In this interview, McCoy discusses her early life on a farm during the Depression in Chattanooga, Tennessee, including the impact that segregation had on her childhood, her education, and her early jobs. She then discusses attending Talladega University in Alabama, including the experience of having an international faculty and thereby an integrated community in the heart of the segregated South. She also talks about studying sociology. She describes seeking employment in the field of social work and accepting a job in Portland, Oregon, as assistant teenage program director at the YWCA. She discusses differences in the ways the black population was treated in Portland compared to her experiences in the South. She describes meeting Bill McCoy and their subsequent marriage, giving up her career to stay at home, and later pursuing a career again after raising seven children over the course of 17 years. She talks about attending Portland State University as an older student and the difficulty of finding child care. She then describes her work with Project Head Start in Vancouver, Washington; teaching sociology and counseling students at Clark College; and teaching sociology at Pacific University in Forest Grove.

McCoy discusses her involvement in local politics. She talks about serving on the board of Portland Public Schools, including her campaign and programs to improve schools. She speaks at length about the board's efforts to implement middle schools, and the opposition the idea faced. She talks about her involvement with Bob Straub's successful 1975 campaign for Oregon governor and serving as an ombudsman for the governor, as well as some of the cases she investigated. She talks about her 1978 campaign for Multnomah County commissioner. She describes some of her work as commissioner, the types of complaints she received, and her support for city-county consolidation. She closes the interview by discussing her philosophy of life.

McCoy, Gladys Sims, 1928-1993

Ted Hallock audio recordings

  • SR 24523
  • Collection
  • 1966 - 1993

This collection of audio recordings consists predominantly of political advertising work created or managed by Ted Hallock for his public relations agency. Most of the materials are open-reel tapes and date from the late 1960s to the mid-1980s. All but two recordings in the collection are unprocessed.

The processed recordings consist of interviews conducted in 1968 and circa 1975. The 1968 interviews were conducted by an unidentified woman with staffers for U.S. Senator Wayne Morse's re-election campaign. Also on the reel tape with the staff interviews are variations of political ads, produced by Hallock's company, for the Morse campaign. The interview conducted circa 1975 was with Aaron Brown, who became the first black judge in Oregon in 1969 and later served as a judge on the Multnomah County District Court. The interview was conducted by an unidentified woman for Grassroot News Northwest.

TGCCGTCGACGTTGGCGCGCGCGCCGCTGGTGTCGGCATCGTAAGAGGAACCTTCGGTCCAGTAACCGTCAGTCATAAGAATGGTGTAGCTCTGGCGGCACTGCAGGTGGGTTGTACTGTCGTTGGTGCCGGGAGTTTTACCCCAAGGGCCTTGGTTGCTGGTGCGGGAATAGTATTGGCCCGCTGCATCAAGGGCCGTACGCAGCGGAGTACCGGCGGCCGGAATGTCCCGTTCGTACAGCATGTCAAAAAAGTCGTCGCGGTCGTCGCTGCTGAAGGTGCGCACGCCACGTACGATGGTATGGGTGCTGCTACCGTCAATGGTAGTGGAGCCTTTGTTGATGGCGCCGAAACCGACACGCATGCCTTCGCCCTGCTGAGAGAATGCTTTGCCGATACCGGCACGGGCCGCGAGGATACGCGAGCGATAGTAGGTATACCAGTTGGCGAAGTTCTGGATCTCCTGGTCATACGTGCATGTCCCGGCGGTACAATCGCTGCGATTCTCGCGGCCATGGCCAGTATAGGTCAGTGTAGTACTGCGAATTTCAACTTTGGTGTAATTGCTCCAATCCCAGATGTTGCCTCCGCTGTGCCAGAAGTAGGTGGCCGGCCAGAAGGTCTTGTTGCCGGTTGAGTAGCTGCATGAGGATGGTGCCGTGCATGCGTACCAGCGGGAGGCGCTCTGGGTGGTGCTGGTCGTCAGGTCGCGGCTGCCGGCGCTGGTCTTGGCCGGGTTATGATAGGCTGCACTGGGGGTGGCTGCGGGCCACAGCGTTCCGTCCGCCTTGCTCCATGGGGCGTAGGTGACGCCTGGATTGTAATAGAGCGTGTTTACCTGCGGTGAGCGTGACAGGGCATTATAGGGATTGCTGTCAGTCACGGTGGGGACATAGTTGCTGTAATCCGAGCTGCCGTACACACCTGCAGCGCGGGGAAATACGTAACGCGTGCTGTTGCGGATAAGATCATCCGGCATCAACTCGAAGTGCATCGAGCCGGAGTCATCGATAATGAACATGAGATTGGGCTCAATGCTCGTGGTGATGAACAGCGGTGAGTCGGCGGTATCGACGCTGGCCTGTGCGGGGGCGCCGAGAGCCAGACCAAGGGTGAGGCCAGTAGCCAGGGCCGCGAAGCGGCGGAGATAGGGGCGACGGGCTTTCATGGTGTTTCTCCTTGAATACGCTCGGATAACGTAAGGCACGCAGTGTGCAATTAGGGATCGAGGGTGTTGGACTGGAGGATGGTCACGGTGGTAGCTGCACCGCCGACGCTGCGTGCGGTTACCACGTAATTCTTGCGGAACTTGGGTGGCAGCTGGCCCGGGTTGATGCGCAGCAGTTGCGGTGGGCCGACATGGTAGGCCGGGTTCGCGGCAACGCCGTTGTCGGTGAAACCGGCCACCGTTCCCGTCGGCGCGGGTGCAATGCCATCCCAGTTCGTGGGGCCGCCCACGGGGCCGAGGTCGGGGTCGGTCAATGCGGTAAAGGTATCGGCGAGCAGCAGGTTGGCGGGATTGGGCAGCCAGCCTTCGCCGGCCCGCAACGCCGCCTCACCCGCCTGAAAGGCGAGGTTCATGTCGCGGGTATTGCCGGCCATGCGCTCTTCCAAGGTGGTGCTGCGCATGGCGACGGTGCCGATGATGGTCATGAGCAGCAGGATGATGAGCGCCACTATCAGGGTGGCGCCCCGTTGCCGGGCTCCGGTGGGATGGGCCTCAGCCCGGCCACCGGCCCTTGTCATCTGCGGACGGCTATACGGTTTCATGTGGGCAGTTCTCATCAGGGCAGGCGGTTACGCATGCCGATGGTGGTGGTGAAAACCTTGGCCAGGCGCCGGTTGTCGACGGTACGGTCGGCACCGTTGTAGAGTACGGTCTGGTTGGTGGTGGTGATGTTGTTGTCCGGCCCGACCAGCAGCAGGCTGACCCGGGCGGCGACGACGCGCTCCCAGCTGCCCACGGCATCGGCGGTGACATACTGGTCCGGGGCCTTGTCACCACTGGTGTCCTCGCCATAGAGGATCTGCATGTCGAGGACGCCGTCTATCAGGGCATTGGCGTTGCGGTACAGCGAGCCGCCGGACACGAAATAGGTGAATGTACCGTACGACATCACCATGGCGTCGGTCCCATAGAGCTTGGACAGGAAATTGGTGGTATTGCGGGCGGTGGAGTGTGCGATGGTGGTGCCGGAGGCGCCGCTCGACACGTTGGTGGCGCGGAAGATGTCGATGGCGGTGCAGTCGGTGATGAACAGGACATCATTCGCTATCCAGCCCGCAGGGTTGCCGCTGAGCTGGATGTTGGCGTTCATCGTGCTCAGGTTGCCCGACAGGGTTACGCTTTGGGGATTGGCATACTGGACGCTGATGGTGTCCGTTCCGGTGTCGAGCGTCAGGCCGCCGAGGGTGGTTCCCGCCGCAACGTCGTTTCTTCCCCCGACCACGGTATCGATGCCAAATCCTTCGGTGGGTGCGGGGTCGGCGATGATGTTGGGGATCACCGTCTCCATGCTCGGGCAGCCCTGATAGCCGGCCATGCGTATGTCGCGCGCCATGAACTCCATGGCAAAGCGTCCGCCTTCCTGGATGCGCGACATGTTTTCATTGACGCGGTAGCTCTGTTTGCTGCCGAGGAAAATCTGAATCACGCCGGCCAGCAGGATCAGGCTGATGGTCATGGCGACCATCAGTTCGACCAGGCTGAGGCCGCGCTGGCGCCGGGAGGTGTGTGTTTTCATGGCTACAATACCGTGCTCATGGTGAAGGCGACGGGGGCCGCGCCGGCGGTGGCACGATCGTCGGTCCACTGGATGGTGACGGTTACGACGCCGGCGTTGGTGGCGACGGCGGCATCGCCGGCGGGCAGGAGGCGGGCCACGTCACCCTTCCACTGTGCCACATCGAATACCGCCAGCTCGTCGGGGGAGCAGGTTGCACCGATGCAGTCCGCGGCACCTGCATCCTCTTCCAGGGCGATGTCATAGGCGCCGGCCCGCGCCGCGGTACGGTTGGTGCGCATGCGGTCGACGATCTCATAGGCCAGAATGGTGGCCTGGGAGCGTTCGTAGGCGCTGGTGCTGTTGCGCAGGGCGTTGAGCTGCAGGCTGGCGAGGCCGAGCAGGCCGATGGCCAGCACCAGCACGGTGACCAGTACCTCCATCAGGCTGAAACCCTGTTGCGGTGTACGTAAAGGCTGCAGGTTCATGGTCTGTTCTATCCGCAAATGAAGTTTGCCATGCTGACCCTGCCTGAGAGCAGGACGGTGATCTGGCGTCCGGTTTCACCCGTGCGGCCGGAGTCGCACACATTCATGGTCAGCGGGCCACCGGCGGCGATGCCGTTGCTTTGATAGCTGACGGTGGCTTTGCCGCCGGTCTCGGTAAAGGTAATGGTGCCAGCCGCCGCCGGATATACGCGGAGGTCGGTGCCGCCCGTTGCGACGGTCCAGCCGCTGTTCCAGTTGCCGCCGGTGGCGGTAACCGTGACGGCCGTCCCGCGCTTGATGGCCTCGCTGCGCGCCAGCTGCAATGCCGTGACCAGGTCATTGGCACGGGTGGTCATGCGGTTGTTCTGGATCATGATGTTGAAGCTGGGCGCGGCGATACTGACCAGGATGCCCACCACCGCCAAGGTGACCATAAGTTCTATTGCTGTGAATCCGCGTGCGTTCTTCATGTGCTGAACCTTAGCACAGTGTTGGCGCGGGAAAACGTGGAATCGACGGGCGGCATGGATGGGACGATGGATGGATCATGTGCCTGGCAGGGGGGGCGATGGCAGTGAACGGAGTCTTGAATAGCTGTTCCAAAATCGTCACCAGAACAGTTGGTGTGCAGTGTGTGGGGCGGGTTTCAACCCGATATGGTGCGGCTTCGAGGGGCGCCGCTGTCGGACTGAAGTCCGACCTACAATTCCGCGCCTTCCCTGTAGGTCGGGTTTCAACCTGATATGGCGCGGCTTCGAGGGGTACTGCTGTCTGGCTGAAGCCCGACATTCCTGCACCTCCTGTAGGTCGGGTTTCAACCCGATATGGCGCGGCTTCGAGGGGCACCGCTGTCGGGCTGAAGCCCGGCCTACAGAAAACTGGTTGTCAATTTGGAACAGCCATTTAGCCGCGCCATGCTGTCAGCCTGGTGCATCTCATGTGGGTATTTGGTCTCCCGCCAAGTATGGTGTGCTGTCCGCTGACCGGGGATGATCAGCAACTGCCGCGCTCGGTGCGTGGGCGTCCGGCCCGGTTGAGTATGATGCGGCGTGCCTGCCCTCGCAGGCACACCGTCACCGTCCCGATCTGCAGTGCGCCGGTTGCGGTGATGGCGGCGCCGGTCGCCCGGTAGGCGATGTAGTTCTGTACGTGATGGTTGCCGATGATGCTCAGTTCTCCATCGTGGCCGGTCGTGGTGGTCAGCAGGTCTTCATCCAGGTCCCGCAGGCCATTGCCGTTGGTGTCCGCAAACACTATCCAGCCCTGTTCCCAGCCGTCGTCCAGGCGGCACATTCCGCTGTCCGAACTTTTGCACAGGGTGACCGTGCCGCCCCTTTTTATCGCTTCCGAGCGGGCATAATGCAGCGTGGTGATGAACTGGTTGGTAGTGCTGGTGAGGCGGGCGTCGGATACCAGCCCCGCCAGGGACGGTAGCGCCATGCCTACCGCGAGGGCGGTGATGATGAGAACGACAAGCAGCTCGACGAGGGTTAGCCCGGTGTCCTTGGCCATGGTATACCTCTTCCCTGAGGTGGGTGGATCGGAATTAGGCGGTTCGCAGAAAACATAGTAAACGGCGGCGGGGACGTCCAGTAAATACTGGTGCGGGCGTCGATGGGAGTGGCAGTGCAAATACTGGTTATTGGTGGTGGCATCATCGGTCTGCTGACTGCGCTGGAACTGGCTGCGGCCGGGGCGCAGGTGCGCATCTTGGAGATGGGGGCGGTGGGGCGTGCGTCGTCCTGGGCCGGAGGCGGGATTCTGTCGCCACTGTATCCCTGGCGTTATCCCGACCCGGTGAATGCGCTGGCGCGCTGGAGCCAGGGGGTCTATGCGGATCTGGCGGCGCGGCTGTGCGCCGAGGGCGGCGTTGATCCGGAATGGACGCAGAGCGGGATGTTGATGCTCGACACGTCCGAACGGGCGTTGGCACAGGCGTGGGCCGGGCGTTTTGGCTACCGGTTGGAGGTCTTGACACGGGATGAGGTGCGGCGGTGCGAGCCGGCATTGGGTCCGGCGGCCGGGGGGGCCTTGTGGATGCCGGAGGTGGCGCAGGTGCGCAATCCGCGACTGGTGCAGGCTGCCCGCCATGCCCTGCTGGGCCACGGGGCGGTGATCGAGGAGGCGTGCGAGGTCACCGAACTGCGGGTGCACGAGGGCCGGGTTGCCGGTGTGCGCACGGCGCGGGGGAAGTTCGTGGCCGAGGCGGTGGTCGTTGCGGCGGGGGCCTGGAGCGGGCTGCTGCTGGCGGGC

Unprocessed recordings in the collection include political campaign materials for Oregon politicians such as Ted Kulongoski, Jim Weaver, Les AuCoin, Wayne Morse, Bob Straub, Mike Lindberg, Connie McCready, John Kitzhaber, and Bob Duncan. The recordings also include advertisements on political topics including sales taxes, ballot measures regarding zoo funding, and the Oregon Department of Environmental Quality. There are also business advertisements, including ads for Douglas Community Hospital, Bidwell & Co., and John's Landing.

Hallock, Ted

Oral history interview with Beulah J. Hand

  • SR 9043
  • Collection
  • 1981-09-01

This oral history interview with Beulah J. Hand was conducted by Linda S. Dodds in Milwaukie, Oregon, on September 1, 1981. At the time of the interview, Dodds' name was Linda S. Brody.

In this interview, Hand discusses her early life in Baker and Portland, Oregon, including her memories of the Depression and working at the Oregonian newspaper in Portland during high school. She then describes attending Reed College, meeting Floyd Hand and their subsequent marriage, and the difficulty Floyd had finding a job after graduating during the Depression. She discusses Floyd Hand's service in the Navy during World War II and her experience traveling with him during his training, as well as working in the Portland shipyards.

Hand discusses getting involved in politics through an attempt to save public transportation in the Portland area. She talks about her reaction to Adlai Stevenson's defeat in the 1952 presidential election. She describes becoming precinct committeewoman for the Democratic Party, and then vice-chairman, alongside Chairman Richard Groener. She describes their efforts to build the Democratic Party in Oregon. She then talks about working as a secretary for Groener after he was elected to the Oregon Legislature in 1956, and about being appointed to the House of Representatives in 1957. She describes the ways in which she and other women legislators were treated differently. She also talks about her committee assignments, particularly her work on the highway, parks, and ways and means committees. She describes some of the legislation that she worked on, particularly regarding highways and public utility districts. She speaks at length about her opposition to nuclear power. She then talks about her unsuccessful campaigns for the Oregon Senate and secretary of state. She closes the interview by talking about the prominent Democrats she worked with during her political career.